Samuel L. Winsor Letter (1850)
Scope and Content:
One letter written by Samuel L. Winsor in Duxbury, MA to his brother, Capt. Daniel L. Winsor in New Orleans, LA on April 30, 1850. The letter refers to the recent fire that consumed the home of Gershom Bradford Weston as well as a speech delivered by Daniel Webster (“Seventh of March Speech”). It also discusses Samuel L. Winsor’s intention to leave Massachusetts for the gold rush in California.
Samuel L. Winsor (b. 1816) was the son of Nathaniel Winsor, Jr. (1775-1859) and Hannah Loring (1780-1850) of Duxbury, MA. Like his father, Samuel was a well-known wood carver of figureheads for ships. He departed for the gold rush aboard the ship Cherokee bound for Panama. From Panama he sailed aboard the Oregon for California, arriving on May 20, 1850. Samuel L. Winsor became a merchant in San Francisco, selling building materials, preserved meats and other goods.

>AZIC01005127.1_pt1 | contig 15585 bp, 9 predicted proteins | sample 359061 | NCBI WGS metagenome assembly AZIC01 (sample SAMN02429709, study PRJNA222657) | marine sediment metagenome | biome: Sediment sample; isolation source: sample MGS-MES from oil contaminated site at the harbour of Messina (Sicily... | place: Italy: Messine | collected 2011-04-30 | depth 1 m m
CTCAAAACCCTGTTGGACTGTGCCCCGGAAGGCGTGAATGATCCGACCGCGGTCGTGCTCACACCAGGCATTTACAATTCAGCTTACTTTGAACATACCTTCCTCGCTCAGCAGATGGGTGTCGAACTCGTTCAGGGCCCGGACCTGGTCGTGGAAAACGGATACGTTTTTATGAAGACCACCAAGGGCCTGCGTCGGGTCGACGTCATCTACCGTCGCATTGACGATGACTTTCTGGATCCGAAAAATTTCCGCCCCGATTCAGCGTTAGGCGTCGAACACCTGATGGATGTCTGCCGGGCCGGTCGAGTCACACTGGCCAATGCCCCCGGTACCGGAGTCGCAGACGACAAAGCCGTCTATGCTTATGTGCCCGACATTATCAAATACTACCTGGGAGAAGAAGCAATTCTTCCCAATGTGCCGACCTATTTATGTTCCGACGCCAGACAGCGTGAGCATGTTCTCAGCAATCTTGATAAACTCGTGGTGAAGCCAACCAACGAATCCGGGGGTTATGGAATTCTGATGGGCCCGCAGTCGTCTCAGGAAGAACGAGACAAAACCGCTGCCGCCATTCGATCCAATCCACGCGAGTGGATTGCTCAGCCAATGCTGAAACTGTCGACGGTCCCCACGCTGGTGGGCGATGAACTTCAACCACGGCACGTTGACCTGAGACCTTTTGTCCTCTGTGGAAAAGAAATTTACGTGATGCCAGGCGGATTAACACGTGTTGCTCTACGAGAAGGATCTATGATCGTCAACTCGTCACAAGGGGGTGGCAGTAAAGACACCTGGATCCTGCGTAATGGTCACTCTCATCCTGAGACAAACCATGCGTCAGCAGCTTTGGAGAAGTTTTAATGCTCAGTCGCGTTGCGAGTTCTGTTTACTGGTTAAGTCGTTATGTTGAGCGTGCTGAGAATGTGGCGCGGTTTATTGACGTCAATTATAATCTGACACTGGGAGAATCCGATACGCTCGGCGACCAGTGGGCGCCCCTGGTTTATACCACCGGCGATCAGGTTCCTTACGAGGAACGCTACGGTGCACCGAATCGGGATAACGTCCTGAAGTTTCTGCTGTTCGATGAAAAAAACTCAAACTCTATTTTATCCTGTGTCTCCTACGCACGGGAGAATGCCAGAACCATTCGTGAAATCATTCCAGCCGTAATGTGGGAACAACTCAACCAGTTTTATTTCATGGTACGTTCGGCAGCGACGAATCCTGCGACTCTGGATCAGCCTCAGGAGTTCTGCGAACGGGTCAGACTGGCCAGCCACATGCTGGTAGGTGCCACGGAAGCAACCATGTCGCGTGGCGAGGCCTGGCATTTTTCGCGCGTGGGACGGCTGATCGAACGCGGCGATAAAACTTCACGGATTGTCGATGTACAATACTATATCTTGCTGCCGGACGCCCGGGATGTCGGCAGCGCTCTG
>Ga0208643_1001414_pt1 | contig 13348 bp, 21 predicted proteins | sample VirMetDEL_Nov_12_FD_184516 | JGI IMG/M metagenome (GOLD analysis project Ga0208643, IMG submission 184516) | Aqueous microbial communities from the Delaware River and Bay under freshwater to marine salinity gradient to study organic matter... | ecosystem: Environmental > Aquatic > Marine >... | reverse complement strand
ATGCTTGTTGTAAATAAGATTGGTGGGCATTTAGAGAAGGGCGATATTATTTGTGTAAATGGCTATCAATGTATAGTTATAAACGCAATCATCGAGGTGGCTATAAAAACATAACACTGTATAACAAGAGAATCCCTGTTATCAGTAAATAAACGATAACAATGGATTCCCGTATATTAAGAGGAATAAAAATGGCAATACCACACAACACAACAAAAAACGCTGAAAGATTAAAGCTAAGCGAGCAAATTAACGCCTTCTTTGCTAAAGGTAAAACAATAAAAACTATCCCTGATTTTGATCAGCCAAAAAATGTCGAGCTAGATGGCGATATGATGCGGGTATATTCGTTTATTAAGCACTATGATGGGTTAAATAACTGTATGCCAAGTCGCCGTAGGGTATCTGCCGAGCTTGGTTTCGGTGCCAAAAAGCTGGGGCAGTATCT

Capt. Daniel Loring Winsor (1804-1882), the brother of Samuel L. Winsor, was a ship captain and agent for Magoun and Son of Boston. He married Sally Bartlett Sampson of Duxbury and the couple had two children – Georgianna Lloyd Winsor (1830-1840) who died of paralysis at age 11; and George Lloyd Winsor (1843-1919). Daniel Loring Winsor’s family spent part of each year in New Orleans, the remainder of the year was spent at their house on Washington Street in Duxbury. This house is now the 1803 Winsor House Inn.
Gershom Bradford Weston (1799-1869) was the son of Ezra (King Caesar) Weston, II and Jerusha Bradford. He was raised in the “King Caesar House” now owned by the Duxbury Rural & Historical Society. In addition to working with his father at the Weston shipbuilding firm of E. Weston and Sons, he was also a prominent politician and social reformer. He was a member of the Whig party and later, of the Free Soil and Republican parties. He served the Massachusetts State Legislature as a Representative from Duxbury (1828-1831; 1868-1869) and as a State Senator (1832-1833). In 1852 he was the Free Soil candidate for Congress. He was married first to Judith Sprague (1796-1845) of Duxbury with whom he had 11 children; he was married second to Deborah Briggs Brownell (1822-1907) of Little Compton, RI with whom he had one son. His house on what is now St. George Street burned in 1850. After rebuilding it, Weston sold the property to George and Georgianna Wright and the property was known for many years at the “Wright Estate” or “Pine Hill.”